function myFunc(param){ = "I want to add this property";  alert(; // "undefined" }

    If we decide to use this function and pass it a primitive data type, we can't also add properties to it, because it's not an object. And anyway, passing an object is rather cumbersome:

    myFunc(new String("This is a String object")); myFunc(new Number(5));

    One way to overcome this, as Alex points out, is as follows:

    function myFunc(param){  param = new param.constructor(param); = "I want to add this property";  alert(; // returns "I want to add this property" }

    That new line looks confusing, but let's take a step back. Imagine that we wanted to change a primitive Number into a new Number object. We could use:

    var myNum = 5; myNum = new Number(5);

    Now let's take that a step further:

    var myNum = 5; myNum = new myNum.constructor(5);

    You must remember that myNum.constructor() is the same as Number(). Then, instead of using 5, we can use myNum, as that, too, is 5:

    var myNum = 5; myNum = new myNum.constructor(myNum);

    And the same works for a String primitive data type - as it does for all primitive data types. Therefore, when we pass any primitive data type as an argument to our function, we automatically convert it to an object so that we can add properties/methods to it.


    Prototype Revisited

    Let's go back and revisit the Function object's prototype property. In Java, a popular, well-known feature is to extend a class; however, in JavaScript, most people are unaware that you can do this - but you can! For instance, let's say we have a Car object. A Corvette and an Ares are two different types of cars, but they are both still cars. In this way, they have similar properties/methods and extend upon the Car object.

    Let's create the three objects we're going to use - Car, Corvette, and Ares. Then, we'll discuss the ways for the latter two to inherit the properties/methods of the Car object.

    function Car(color){  this.wheels = 4;  this.doors = 4;  this.color = color;  this.speed = 0;  this.accelerate = function(){    this.speed+=20;  }  this.brake = function(){    this.speed-=20;  } } function Corvette(color){  // all of Car properties/methods  this.doors = 2;  this.color = color;  this.accelerate = function(){    this.speed+=40;  } } function Ares(color){  // all of Car properties/methods  this.doors = 2;  this.color = color;  this.accelerate = function(){    this.speed+=10;  }  this.brake = function(){    this.speed-=10;  } } var myCar = new Car("white"); var myCorvette = new Corvette("black"); var myAres = new Ares("red");

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    Because a Corvette is an especially fast car, we've upped its acceleration speed from a normal car, and because a Dodge Ares is a rickety, old car, we've made it so the brakes don't work as well, and it doesn't accelerate as fast (no offense to Dodge Ares owners). Now, we could use the Corvette() and Ares() prototype property and add to each the properties/methods from the Car object that we want them to inherit. However, this could be a confusing and tedious task, especially if there are many properties/methods. To overcome this, we need to examine the prototype property again.

    The prototype property is an object with no initial properties/methods. When we add properties/methods to this object, we automatically add them to all instances of the object. However, instead of adding properties/methods to the prototype object, we could replace the prototype object with an object that already has the properties/methods we want. For example, instead of using:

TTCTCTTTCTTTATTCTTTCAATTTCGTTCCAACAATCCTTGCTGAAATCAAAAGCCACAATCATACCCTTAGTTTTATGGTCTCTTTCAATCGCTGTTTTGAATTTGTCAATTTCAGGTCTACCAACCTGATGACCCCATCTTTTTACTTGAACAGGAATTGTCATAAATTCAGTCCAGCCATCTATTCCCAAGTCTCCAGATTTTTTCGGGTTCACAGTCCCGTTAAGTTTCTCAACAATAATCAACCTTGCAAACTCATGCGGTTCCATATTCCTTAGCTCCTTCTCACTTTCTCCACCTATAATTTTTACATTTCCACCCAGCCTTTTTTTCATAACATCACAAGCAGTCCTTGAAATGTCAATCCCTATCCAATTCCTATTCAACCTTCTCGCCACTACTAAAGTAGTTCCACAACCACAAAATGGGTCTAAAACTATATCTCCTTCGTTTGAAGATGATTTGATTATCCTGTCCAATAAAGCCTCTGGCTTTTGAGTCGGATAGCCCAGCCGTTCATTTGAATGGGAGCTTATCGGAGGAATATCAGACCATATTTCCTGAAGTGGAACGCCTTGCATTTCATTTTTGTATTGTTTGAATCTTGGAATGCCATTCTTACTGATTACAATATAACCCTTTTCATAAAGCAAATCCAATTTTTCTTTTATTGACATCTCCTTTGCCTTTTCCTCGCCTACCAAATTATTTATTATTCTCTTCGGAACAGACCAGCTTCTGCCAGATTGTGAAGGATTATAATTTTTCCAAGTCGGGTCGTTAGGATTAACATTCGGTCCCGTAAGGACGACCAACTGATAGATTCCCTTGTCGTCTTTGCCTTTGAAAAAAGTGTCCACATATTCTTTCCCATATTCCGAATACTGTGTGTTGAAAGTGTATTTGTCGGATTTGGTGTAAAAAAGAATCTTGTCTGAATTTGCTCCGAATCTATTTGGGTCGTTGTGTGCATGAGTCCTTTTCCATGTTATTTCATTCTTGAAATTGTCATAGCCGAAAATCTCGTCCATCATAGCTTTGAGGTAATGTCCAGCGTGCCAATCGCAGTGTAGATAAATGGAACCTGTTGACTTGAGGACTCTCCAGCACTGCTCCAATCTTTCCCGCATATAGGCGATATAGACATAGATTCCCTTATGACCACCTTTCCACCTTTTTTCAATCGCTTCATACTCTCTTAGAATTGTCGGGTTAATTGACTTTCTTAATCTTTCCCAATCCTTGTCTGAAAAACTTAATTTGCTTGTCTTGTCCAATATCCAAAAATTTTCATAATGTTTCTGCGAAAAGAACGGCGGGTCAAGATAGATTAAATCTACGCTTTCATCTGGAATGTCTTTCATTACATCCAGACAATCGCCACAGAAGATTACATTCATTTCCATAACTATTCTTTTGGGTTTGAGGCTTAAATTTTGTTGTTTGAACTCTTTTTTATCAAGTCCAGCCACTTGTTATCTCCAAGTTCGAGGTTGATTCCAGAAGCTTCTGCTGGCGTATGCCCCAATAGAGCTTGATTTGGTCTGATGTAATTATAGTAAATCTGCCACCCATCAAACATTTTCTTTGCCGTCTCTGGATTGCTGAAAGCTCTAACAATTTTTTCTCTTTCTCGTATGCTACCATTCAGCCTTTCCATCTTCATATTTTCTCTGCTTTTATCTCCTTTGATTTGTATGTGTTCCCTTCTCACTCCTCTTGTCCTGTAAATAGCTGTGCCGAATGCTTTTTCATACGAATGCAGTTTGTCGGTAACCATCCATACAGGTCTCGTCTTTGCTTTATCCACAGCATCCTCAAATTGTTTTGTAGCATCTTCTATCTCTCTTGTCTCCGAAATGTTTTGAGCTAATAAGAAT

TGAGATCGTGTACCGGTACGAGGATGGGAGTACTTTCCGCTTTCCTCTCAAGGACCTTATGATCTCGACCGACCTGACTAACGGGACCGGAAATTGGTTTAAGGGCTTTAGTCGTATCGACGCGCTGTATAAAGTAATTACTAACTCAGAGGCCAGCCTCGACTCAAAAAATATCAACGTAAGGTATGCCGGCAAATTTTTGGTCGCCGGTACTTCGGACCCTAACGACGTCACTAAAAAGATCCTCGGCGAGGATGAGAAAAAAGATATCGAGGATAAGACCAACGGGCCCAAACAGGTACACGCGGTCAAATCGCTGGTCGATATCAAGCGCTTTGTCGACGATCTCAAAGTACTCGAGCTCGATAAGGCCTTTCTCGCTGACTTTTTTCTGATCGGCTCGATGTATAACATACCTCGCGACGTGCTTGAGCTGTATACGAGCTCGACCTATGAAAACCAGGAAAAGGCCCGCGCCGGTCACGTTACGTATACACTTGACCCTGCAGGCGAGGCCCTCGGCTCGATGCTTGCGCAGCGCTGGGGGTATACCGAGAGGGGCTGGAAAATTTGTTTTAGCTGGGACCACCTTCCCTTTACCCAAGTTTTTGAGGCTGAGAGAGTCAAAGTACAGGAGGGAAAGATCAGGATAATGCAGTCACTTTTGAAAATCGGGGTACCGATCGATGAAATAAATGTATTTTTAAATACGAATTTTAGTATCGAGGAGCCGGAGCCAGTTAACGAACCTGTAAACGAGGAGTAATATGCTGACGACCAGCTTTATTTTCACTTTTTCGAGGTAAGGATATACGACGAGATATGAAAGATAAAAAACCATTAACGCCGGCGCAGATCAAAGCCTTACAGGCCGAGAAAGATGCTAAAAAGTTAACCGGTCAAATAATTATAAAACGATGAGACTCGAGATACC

Corvette.prototype.wheels = 4; Corvette.prototype.speed = 0; Corvette.prototype.brake = function(){  this.speed-=20; }

    we can more easily use:

    Corvette.prototype = new Car();

    We can do the same for the Ares object:

    Ares.prototype = new Car();

    Both the Corvette and Ares objects now have all the Car's properties/methods, which can then be overridden by the properties/methods defined in each object constructor. For example, in both the Corvette and Ares objects, the door property is overridden to 2. Altogether, our now code looks like:

    function Car(color){  this.wheels = 4;  this.doors = 4;  this.color = color;  this.speed = 0;  this.accelerate = function(){    this.speed+=20;  }  this.brake = function(){    this.speed-=20;  } } function Corvette(color){  this.doors = 2;  this.color = color;  this.accelerate = function(){    this.speed+=40;  } } Corvette.prototype = new Car(); function Ares(color){  this.doors = 2;  this.color = color;  this.accelerate = function(){    this.speed+=10;  }  this.brake = function(){    this.speed-=10;  } } Ares.prototype = new Car(); var myCar = new Car("white"); var myCorvette = new Corvette("black"); var myAres = new Ares("red");

    Now, from the Corvette and Ares objects, we can retrieve the appropriate properties and run the accelerate() and brake() methods that correspond to those objects. In this way, in JavaScript, object inheritance is not hard to accomplish.


    Through this tutorial, I hope you've learned a general understanding of how JavaScript operates. In addition, I hope you've gained a basic knowledge of OOP and an understanding of the power of JavaScript as an object-based language. I suggest that you post any questions you might have in the SitePoint Forums; however, if you can't seem to find an answer to your JavaScript object question, I'd be more than happy to give it a shot if you email me at

    There have been many people who have helped me write this tutorial. In particular, though, I'd like to thank Alex Vincent, Jason Davis, and Jared for helping me to understand the finer points of JavaScript's object abilities.